A Wet Sacrifice
I requested omelettes for dinner. Chup's seasoned omelettes, fried in his favorite pan and cooked almost to dark, flaky on the outside and soft in the middle.
"I will do it," said Chup "but we are out of ham and cheddar cheese."
So I volunteered to venture out in the downpour, through the leaf-littered soggy streets and over to the market.
But before I could sneak out into the dark, stormy night a little boy yelled, "WAIT MOM!"
I looked at Chup, "I was hoping to get out of here before he saw me."
The Chief appeared by my side, "I go with you."
And with that he marched over to his red push motorcycle in the Green Room. Two days ago he discovered a plastic medieval lancer's helmet in our random dress-up pile and with the use of his impressive imagination it has become his motorcycle helmet, just like Daddy's. He doesn't get on his bike with out it.
As he was adjusting the ill-fitting helmet on his round head I decided I'd break two hearts if I left him behind.
"You can come with me," I said as I reached for his shoes, "but we are going to walk."
Which was fine by him apparently--he gingerly placed the helmet back on to the seat of his bike and quickly went to retrieve his flashlight--a pumpkin orange piece of glowing plastic left over from the bygone Halloween holiday.
"Ready, Mom?" he asked shining the weak light into my face.
Coats. Shoes. Chup found us his travel umbrella, a mini thing perfect for a one person job (or a one-and-a-half person job). We were off.
It was pouring. I could see the flow from the street lights. Cars were sloshing their tires up and down the road. People were running to their destinations, joggers were battling against the windy current and students with backpacks were shielding their heads from the merciless rain. I tried to center myself over The Chief so the umbrella's little coverage kept us both out of the wet.
For his part, The Chief led the way with a steady stream of orange light. His little hoodie hiding an earnest face.
He pressed the button when we wanted to cross the street. And when the light decided to change from red to green, he safely led me on to the busy intersection.
Once inside the market we walked around getting our goods. I balanced ham and cheese in one arm as The Chief repeatedly filled my other arm with his selections. Fruit Roll-Ups, Fritos, Lifesavers. Every time I'd say, "Oh that looks good!" and toss it back on the shelf when he was off looking for the next thing. Except the Lifesavers, because they wouldn't add too much poundage to the load to carry home.
We found Cactus Coolers, Daddy's favorite, so we picked up a box.
I ran into a neighbor I recently met for the first time and said hello. She looked at me like I was a specimen at the zoo she'd never seen before. Her nostrils flared and she turned her eyes quickly away. Her body language was doing the communication for her. But she sorta heaved out a "hi" in my direction.
It was awesomely uncomfortable. I would've reintroduced myself but I made the choice to resurrect that conversation at another time, maybe when I was in better context.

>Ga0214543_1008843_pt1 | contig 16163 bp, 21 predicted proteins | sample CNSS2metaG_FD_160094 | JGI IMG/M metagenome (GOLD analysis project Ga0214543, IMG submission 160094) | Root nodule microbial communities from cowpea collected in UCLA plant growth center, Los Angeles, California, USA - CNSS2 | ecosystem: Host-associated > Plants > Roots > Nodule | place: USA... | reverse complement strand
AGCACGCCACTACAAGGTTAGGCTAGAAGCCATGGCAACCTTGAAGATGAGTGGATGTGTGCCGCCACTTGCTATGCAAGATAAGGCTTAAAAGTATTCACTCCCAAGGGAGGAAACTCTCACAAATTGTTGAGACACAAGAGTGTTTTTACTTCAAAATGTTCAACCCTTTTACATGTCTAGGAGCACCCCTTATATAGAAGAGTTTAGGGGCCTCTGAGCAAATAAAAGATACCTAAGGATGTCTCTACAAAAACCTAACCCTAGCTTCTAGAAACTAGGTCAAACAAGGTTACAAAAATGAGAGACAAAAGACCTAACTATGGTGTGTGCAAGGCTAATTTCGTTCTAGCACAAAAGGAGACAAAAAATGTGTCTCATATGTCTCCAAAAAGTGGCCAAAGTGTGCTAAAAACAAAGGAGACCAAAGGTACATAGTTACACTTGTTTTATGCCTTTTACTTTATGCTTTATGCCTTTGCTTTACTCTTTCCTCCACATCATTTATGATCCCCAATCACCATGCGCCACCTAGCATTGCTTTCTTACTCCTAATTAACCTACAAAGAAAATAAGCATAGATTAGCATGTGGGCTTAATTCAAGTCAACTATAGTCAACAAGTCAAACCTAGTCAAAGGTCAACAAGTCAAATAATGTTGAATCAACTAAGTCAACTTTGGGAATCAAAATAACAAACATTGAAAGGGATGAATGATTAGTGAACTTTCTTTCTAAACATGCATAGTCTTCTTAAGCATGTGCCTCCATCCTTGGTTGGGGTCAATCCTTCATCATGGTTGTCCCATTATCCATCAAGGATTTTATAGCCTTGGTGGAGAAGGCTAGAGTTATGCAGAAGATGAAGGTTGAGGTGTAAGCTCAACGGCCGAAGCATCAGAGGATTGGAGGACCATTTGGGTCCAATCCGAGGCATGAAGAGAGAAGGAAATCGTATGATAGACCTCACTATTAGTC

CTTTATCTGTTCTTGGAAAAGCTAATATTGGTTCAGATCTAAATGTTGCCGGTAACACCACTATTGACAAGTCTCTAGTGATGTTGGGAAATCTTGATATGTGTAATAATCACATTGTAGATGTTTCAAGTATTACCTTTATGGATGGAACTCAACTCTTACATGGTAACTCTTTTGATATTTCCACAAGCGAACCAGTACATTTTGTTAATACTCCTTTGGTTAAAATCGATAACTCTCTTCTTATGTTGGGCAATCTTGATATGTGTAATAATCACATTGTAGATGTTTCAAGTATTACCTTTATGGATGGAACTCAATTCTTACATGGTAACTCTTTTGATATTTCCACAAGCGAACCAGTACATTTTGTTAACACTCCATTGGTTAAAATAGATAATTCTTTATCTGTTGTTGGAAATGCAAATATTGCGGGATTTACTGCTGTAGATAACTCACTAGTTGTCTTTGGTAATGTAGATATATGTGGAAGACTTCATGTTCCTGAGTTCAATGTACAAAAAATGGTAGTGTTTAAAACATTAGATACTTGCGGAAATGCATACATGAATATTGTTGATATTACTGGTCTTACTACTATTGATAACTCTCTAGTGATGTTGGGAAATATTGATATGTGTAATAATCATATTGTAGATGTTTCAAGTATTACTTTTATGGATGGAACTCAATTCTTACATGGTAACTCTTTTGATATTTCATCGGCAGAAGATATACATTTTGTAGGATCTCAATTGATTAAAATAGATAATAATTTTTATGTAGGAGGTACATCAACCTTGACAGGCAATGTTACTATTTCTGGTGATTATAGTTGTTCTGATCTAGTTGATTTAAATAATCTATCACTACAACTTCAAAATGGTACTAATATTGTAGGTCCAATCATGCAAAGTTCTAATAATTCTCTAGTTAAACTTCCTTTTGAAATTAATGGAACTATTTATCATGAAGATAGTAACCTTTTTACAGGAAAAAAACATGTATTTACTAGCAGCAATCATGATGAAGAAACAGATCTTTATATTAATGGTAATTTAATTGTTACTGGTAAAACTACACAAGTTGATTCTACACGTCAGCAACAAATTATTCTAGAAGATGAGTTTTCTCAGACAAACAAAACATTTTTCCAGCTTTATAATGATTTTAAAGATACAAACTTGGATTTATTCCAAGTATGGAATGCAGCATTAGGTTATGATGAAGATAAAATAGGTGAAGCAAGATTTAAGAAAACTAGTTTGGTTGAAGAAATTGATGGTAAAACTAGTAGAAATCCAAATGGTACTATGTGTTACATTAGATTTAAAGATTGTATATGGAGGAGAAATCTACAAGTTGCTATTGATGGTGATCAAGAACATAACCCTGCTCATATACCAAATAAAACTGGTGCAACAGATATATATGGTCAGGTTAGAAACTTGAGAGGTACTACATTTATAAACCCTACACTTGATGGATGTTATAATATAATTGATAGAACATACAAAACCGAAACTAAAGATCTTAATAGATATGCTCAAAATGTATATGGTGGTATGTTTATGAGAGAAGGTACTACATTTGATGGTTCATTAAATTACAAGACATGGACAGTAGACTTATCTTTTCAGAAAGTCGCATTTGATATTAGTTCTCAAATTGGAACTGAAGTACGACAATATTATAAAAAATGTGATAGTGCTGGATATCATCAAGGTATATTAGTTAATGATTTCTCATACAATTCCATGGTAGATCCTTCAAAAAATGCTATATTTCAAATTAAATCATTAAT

The cashier flirted with The Chief. He totally took the bait and showed off his climbing skills, wrangling the metal dividers with his quick legs.
"Look, Mom!" (But his L is a W--Wook, Mom!)
Was it me he really wanted to impress? I'd like to think, yes.
On the way home The Chief insisted on holding the umbrella.
"Light, Mom," (Wight, Mom) he ordered flashlight duty to me.
At his request I tried walking with a hunched disposition so that I could fit under the umbrella coverage he was so politely offering. A few steps into it I gave up and presented my head to the watery atmosphere. The Chief found himself a new world under his rayon canopy and he lagged behind. His little body was shrouded in the wing span and he looked like a giant, black jelly fish walking down the street.
I was soggy by the time we turned down our street. My short hair wrapped it's tendrils around my cheeks and stuck to my lips. Water invaded my shoes and seeped through to my toes. I was cold and chilled, but my son was happy and dry.
Just an hour before our rainy adventure I had read a talk by Jeffery R. Holland about parents of sacrifice. I thought about my dad at Lake Powell, his skin pink from the sun and body tired from taking care of a dozen kids, a campsite, a boat and the wind. He reminded me of an embattled Indiana Jones. As a child, I always felt especially tender towards my dad when I'd see him physically sacrifice for our needs, but mostly our wants.
Sacrifice is the whole job description of parenthood, isn't? But not the bitter kind so much, the noble kind. The kind that enlarges your desire to do more. It felt satisfying to walk home with my head in the rain so The Chief could discover the wonder of holding an umbrella--a safe, dry cocoon in the middle of a storm--a thrilling and romantic experience.
When we arrived home the kitchen was warm. Chup had already started heating up potatoes in the frying pan. We presented him the Cactus Coolers and I unwrapped a couple Lifesavers for The Chief. I let my wet coat hang up to dry on the coat rack and left my shoes on the floor next to the heating vent.
Chup cooked up a meal worthy of two, wet vagabonds. I ate mine with avocado and strawberry jam. The Chief peeled a part his ham from the egg and ate it in small chunks. We all washed it down with Cactus Coolers.
Sacrifice really does bring forth blessings of heaven, and the most delicious dinner.
Are you reading Kimberly Calder Simmon's Pie blog?
A post by Chup (it's clean)
I am Courtney Kendrick and I have pink rainboots.
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